Rob Lake reviews The Falconeer on Xbox Series X…
The Falconeer is a beautiful looking fantasy aerial combat game which has been upgraded for the Xbox Series X. The Falconeer offers all of the bells and whistles of a AAA title but has been developed by one person.
The Falconeer is amazing in so many ways. It looks great, controls fantastically, offers a unique world to explore and has a story that rivals any HBO epic. The general feel of the game reminded me a lot of Panza Dragoon and Crimson Skies. However, The Falconeer does its own thing and does an excellent job in doing so.
At its core, The Falconeer is a relatively straightforward game to play. We fly from A to B performing various tasks for our faction as well as fighting a few bad guys along the way. We can also upgrade our warbird to be more capable of doing tougher jobs and take on greater challenges. There are a lot of threats in the Great Ursee which range from rival houses, the weather and even the landscape. The Great Ursee is framed for exploration and very much feels like in every direction there is something be seen and uncovered.
The world of The Great Ursee is a mystical world that’s “drowning in the corruption of the swollen oceans”. It’s Waterworld meets Game of Thrones as rival houses plot to exploit The Great Ursee for themselves. Whilst the landscape is roughly 90 per cent water the other 10 per cent boasts some impressive scenery. Archipelagos, rocky landscapes, floating settlements and even giant chasms fill the game’s world. Admittedly these locations are few and far between. Whilst it does take a few minutes to fly from landscape to landscape the journey is often worth it just to marvel at the open seas.
The Falconeer isn’t a hands-off experience and we can’t just point our warbird in one direction and sit back with a cuppa’. Without constant input, our bird will begin to sway from side to side. Whilst this is intended to simulate the bird’s free will it does get tiresome when it decides to randomly turn in the middle of one of the many racecourses. The grand illusion of The Falconeer‘s world is shattered by its habitats treatment of these majestic birds. Granted, its obvious that they serve as weapons and pack mules in this dangerous world but animal bonding isn’t included in that list.
Knowing that the warbirds are not inherently evil makes combat that ever sadder. Whilst combat already lacks precision, the human characters we meet are not well characterised which means our only bond is to the bird we’re currently flying. Of course, we naturally have to combat our enemies and it’s a tough pill to swallow as the burning carcass of these once majestic animals falls into the sea. Thankfully, upgrading our bird’s abilities is harmless right?
Think again! Armour and weapons can be both freely purchased and upgraded at the many outposts that litter The Great Ursee. However, upgrading our warbird is a different subject. The game offers us the use of various ‘mutagens’, which grant abilities to our bird in nefarious ways. One of these is called Vein Rider, which is a mutagen that coats the cardiovascular system of your warbird in a self-repairing mucus. Whilst another darker mutagen called Sark Blood stimulates your bird’s adrenal gland in such a way that it is put into a permanent state of fear.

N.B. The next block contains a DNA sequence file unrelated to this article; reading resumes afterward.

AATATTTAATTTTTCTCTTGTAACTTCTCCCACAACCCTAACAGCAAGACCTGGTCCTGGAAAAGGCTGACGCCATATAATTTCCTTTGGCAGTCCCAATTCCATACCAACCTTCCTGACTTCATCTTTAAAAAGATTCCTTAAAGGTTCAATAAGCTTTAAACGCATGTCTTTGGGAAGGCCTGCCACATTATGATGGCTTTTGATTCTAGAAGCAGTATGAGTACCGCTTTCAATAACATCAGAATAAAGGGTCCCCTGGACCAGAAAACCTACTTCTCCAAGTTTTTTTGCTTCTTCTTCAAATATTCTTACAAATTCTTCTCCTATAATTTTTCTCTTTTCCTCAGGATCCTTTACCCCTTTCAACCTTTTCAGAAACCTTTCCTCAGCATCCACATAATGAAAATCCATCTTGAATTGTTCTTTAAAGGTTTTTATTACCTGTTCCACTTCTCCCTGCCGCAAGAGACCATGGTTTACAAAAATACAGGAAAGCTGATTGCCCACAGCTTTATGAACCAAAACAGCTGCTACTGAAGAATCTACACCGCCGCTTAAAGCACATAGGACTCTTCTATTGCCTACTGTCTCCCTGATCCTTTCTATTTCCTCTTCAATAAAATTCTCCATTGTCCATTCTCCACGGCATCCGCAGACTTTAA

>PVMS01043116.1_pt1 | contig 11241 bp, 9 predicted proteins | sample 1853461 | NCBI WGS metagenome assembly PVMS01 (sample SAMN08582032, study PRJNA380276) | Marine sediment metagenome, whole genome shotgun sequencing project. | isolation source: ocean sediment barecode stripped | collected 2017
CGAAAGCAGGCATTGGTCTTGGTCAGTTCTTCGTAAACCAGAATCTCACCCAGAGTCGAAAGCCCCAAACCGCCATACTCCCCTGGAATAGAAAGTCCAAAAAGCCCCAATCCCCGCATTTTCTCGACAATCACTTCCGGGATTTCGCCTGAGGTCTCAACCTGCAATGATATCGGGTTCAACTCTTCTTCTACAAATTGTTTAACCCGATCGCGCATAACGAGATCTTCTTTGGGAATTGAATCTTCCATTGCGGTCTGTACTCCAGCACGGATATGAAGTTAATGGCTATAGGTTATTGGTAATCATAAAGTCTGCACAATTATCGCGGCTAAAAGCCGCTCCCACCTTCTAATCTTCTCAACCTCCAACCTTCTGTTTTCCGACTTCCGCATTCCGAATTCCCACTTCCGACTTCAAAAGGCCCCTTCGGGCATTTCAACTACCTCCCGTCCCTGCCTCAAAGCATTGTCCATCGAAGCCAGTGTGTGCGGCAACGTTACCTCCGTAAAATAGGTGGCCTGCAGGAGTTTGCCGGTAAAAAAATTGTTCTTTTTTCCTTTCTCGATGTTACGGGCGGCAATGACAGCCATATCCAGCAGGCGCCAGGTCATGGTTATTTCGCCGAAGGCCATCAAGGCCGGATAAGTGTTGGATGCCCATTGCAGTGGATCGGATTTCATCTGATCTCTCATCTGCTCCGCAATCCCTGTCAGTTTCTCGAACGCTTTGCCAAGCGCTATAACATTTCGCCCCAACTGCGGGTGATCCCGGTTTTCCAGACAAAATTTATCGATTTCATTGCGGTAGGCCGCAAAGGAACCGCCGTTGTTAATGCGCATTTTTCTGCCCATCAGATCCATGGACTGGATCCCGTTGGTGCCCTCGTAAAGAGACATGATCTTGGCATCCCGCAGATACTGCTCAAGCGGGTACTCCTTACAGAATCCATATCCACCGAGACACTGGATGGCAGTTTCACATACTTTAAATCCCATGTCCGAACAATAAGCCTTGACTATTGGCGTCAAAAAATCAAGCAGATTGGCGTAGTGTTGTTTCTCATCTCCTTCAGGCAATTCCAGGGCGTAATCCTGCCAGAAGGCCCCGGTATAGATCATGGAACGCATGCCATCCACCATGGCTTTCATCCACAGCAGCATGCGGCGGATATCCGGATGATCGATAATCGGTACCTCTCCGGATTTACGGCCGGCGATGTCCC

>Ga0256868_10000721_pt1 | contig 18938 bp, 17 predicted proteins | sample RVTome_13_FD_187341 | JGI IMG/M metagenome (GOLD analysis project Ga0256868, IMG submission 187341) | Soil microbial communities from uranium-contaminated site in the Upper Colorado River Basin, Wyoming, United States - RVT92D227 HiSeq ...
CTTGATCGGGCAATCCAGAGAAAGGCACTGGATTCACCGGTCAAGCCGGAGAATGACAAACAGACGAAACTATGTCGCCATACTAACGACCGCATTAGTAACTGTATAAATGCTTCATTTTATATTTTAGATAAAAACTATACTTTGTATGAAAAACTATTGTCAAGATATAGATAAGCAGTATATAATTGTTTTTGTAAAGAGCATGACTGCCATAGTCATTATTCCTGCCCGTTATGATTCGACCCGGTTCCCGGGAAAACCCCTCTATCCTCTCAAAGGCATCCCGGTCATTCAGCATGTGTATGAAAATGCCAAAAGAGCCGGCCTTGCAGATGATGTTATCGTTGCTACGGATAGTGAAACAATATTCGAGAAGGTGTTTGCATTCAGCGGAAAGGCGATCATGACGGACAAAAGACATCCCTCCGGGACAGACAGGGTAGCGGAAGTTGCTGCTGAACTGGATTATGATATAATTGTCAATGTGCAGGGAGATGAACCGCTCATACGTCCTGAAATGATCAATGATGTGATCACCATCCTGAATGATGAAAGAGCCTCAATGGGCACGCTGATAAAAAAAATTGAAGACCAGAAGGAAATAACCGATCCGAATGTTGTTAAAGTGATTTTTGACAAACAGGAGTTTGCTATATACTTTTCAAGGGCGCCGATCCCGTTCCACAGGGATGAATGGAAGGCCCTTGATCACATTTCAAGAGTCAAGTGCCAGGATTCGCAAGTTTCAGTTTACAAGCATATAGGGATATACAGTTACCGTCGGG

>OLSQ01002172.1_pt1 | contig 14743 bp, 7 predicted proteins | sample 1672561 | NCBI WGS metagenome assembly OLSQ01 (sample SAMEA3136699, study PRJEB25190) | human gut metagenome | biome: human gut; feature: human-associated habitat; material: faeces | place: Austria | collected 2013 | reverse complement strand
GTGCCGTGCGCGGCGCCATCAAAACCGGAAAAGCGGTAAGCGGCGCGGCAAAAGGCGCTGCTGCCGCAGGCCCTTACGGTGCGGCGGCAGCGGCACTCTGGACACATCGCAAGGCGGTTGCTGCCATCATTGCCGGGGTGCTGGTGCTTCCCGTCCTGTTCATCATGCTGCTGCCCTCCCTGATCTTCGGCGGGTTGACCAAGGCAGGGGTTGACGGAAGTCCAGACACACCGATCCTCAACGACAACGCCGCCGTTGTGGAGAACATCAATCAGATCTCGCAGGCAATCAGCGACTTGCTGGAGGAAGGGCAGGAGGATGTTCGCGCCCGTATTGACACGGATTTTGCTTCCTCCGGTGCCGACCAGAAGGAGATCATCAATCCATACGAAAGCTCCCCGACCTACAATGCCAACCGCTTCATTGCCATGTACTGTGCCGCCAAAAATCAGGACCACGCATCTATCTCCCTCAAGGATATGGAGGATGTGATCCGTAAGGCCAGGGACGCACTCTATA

The reason as to why the birds are treated this way isn’t explicitly explained during the game which puts it at odds with the world around it. It doesn’t help either that the games lore and its many inhabitants don’t make up for or even try justifying the sense of unease. It’s a shame as the game has enough going in its favour to tell a pretty good coherent story but this lack of detail take the shine off of it.
Missions can also feel a bit bland and repetitive. With the main bulk being either bounty hunting or fetch and drop missions. Long flights can often feel boring with no real consequences felt at their conclusion. Dogfighting can also start to feel like a long winded game of Cat and Mouse as each Falconeer tries to run rings around their opponent.
There’s no doubt that Tomas Sala has put an incredible amount of work into The Falconeer. And as a one-man developed games go, The Falconeer is arguably the best one made in recent time. It takes a lot of skill to create a game this original and I applaud the time and effort Sala has put into it. The Falconeer will no doubt find a diverse range of fans due to its blend of gameplay. But yet with all of this, you can come away feeling very little. That’s in no part a slight on Sala as he’s a man shown incredible talent creating this new IP. Who will in no doubt use this experience to create a more refined successor.
At it’s best The Falconeer is a beautiful game that allows you to explore the skies above a beautiful world. It’s one full of interesting people who feel that they have hundreds of stories to tell. As we work for the various factions there are rumblings of a world on the brink of all-out war and as such from a storytelling point of view is on par with many fantasy epics. Unfortunately this is marred by a repetitive mission structure, long winded dog fighting and missing just a small amount of polish to its world. I have no doubt that The Falconeer will find an audience who will fall in love with it wholeheartedly, but there will be others where the game falls flat of the mark too.
+ Amazing lore
+ Fantastic fantasy world
+ Very good voice acting
– Warbirds feel pain too
– Unexciting combat
– Repetitive mission structure
Reviewed on Xbox Series X (also available on Xbox One, Xbox Series S and PC)
A review copy was provided by the publisher.
Rob Lake – You can follow me on Twitter for more video game and comic book chat.